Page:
Joe Biden’s campaign agreed to a skeletal broadband policy in what amounts to a peace treaty with Bernie Sanders and his supporters. The “unity task force recommendations” published on Wednesday amount to little more than a declaration that broadband is good, but it’s the first time that Biden has explicitly signed on to any conventional democratic party positions on telecommunications policy.
The document has the usual nice words about broadband being essential to life in the 21st century, with the standard nod to education. It makes a constitutionally dubious pledge to remove state bans on municipal broadband projects and to spend money on all types of infrastructure, including, particularly, muni broadband.
Network neutrality gets a mention. The “recommendations” propose to…
Restore the FCC’s clear authority to take strong enforcement action against broadband providers who violate net neutrality principles through blocking, throttling, paid prioritization, or other measures that create artificial scarcity and raise consumer prices for this vital service.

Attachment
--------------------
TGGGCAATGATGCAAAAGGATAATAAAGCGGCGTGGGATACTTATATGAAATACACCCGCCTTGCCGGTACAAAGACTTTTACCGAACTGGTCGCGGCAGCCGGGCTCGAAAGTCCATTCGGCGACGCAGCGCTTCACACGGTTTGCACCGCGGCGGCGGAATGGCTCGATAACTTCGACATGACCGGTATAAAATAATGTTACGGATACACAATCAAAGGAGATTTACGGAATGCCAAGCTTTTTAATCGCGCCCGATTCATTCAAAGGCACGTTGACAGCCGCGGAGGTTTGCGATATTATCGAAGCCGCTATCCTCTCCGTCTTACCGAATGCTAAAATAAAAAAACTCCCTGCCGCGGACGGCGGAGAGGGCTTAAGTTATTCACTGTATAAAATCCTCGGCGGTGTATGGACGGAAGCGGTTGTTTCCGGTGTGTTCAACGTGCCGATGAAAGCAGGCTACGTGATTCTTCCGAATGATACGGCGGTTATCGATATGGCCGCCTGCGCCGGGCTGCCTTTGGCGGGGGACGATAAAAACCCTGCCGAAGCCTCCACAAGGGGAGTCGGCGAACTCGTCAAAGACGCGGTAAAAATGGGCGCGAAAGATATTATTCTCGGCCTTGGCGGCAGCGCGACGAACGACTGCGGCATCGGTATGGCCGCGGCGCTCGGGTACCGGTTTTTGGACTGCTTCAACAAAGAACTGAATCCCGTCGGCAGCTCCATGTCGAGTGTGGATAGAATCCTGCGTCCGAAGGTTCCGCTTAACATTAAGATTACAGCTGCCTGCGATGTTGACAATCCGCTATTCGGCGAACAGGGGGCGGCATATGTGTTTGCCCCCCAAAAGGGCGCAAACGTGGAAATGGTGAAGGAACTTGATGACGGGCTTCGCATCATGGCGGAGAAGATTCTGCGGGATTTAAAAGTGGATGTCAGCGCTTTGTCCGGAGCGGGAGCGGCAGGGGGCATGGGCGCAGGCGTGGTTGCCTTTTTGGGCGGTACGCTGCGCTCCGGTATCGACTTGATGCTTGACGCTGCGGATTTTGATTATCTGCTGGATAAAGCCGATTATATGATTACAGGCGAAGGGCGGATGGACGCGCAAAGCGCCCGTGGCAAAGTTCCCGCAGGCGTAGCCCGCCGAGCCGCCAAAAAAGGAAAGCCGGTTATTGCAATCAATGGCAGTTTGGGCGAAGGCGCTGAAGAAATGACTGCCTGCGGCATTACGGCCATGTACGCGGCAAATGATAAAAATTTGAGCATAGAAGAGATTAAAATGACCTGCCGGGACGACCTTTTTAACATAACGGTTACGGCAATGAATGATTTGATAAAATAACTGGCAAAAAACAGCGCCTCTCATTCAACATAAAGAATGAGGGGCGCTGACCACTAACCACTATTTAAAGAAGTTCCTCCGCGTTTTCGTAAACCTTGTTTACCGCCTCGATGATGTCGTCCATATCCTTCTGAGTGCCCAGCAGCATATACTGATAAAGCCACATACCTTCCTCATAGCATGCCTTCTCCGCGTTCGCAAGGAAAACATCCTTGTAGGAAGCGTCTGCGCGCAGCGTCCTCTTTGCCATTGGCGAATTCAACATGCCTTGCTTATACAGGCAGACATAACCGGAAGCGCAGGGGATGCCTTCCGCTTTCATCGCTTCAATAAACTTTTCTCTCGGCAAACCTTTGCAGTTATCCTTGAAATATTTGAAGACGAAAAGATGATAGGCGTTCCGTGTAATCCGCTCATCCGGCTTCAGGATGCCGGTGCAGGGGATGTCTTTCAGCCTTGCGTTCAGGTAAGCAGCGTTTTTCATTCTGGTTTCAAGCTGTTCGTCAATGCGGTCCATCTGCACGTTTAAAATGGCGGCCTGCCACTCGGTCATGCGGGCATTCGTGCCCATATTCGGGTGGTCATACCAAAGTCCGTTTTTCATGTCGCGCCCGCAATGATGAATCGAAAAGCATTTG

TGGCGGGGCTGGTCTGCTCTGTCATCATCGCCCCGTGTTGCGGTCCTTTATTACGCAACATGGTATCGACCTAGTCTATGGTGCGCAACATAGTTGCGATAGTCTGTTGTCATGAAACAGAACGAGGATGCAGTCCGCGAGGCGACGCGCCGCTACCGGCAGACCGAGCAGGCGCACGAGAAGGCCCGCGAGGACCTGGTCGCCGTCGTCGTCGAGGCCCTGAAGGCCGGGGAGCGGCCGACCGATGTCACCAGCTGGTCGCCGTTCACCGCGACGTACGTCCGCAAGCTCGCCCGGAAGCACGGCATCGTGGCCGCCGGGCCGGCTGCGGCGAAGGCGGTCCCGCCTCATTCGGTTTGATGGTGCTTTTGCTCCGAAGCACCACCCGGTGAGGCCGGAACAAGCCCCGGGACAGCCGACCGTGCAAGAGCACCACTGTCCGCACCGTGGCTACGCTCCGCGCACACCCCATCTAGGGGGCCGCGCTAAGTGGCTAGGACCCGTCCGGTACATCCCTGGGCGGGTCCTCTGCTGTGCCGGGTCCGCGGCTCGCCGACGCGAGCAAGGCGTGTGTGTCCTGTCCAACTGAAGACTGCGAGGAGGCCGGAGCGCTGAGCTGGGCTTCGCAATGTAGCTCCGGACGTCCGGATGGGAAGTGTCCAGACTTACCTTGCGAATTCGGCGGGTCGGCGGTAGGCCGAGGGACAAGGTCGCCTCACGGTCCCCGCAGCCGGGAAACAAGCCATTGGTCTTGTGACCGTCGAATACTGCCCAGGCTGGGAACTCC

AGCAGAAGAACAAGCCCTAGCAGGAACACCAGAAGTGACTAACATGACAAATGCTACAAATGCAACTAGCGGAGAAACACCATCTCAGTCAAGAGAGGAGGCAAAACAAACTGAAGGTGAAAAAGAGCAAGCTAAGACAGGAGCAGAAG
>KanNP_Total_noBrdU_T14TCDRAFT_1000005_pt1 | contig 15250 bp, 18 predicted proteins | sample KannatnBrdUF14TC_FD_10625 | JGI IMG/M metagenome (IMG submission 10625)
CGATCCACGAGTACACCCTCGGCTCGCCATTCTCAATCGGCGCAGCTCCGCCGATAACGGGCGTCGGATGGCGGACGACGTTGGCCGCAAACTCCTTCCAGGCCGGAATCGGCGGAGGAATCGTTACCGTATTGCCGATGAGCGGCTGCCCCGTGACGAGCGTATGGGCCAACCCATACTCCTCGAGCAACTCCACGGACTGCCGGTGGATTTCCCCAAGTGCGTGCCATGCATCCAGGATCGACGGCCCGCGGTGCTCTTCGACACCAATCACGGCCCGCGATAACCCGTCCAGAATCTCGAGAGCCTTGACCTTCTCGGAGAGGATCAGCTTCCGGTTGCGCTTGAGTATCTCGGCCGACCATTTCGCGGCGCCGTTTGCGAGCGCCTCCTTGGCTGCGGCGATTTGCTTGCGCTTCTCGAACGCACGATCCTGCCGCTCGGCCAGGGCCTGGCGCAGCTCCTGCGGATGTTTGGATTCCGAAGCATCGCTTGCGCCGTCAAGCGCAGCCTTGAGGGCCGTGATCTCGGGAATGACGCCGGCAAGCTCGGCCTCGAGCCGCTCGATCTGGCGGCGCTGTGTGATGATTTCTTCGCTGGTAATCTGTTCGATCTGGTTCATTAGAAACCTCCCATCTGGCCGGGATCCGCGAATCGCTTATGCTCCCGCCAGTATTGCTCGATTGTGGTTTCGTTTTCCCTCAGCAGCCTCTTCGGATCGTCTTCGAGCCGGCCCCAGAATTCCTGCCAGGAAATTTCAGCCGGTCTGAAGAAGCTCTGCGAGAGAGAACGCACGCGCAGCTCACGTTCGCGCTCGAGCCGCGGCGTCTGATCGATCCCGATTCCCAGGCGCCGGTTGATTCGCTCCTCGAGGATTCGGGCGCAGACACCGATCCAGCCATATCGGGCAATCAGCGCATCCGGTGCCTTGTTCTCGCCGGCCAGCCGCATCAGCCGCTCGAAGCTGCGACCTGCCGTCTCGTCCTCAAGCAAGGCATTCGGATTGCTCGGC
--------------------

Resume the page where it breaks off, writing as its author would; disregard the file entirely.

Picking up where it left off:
Presumably, what they really mean is that Biden will appoint FCC commissioners who will use the “clear authority” that already exists. Which means policy ping pong will continue. During the Obama administration, the democratic majority on the Federal Communications Commission classified broadband as a regulated common carrier service. The Trump administration’s republican led FCC said it wasn’t.
The recommendations don’t explicitly promise to restore broadband’s common carrier status. There are other ways of imposing net neutrality obligations on Internet service providers, as California discovered. Initially, the Obama era FCC proposed a no lobbyist left behind approach that would have allowed monopoly model incumbents to negotiate permission for decidedly non-neutral network management practices.
Direct intervention by the Obama white house put an end to that pretence. Whether a Biden administration would do the same is an open question. Biden has enjoyed a long and comfortable political career in a system fuelled by, and largely subservient to, cash from corporations and labor unions. The peace treaty with Sanders doesn’t change that reality.